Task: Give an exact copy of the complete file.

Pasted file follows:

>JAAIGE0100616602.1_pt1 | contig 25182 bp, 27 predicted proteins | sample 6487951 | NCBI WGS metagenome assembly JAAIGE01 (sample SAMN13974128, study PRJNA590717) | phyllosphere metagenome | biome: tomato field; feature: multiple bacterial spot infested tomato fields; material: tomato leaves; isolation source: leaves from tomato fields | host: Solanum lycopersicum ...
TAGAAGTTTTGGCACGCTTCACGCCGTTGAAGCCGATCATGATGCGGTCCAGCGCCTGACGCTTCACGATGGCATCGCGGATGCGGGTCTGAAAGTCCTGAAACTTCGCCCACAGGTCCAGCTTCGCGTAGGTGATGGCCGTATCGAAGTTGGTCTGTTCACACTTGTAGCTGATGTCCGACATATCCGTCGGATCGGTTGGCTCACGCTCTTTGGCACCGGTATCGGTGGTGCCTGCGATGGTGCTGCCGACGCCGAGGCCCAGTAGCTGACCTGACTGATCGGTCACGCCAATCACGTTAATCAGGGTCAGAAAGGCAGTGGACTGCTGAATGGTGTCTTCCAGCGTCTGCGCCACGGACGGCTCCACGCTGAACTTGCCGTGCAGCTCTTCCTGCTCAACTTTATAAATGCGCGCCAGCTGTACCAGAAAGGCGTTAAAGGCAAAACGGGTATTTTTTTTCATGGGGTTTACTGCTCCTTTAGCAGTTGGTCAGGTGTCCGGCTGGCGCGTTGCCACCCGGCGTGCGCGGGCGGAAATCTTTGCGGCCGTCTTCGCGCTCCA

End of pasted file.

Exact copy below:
>JAAIGE0100616602.1_pt1 | contig 25182 bp, 27 predicted proteins | sample 6487951 | NCBI WGS metagenome assembly JAAIGE01 (sample SAMN13974128, study PRJNA590717) | phyllosphere metagenome | biome: tomato field; feature: multiple bacterial spot infested tomato fields; material: tomato leaves; isolation source: leaves from tomato fields | host: Solanum lycopersicum ...
TAGAAGTTTTGGCACGCTTCACGCCGTTGAAGCCGATCATGATGCGGTCCAGCGCCTGACGCTTCACGATGGCATCGCGGATGCGGGTCTGAAAGTCCTGAAACTTCGCCCACAGGTCCAGCTTCGCGTAGGTGATGGCCGTATCGAAGTTGGTCTGTTCACACTTGTAGCTGATGTCCGACATATCCGTCGGATCGGTTGGCTCACGCTCTTTGGCACCGGTATCGGTGGTGCCTGCGATGGTGCTGCCGACGCCGAGGCCCAGTAGCTGACCTGACTGATCGGTCACGCCAATCACGTTAATCAGGGTCAGAAAGGCAGTGGACTGCTGAATGGTGTCTTCCAGCGTCTGCGCCACGGACGGCTCCACGCTGAACTTGCCGTGCAGCTCTTCCTGCTCAACTTTATAAATGCGCGCCAGCTGTACCAGAAAGGCGTTAAAGGCAAAACGGGTATTTTTTTTCATGGGGTTTACTGCTCCTTTAGCAGTTGGTCAGGTGTCCGGCTGGCGCGTTGCCACCCGGCGTGCGCGGGCGGAAATCTTTGCGGCCGTCTTCGCGCTCCA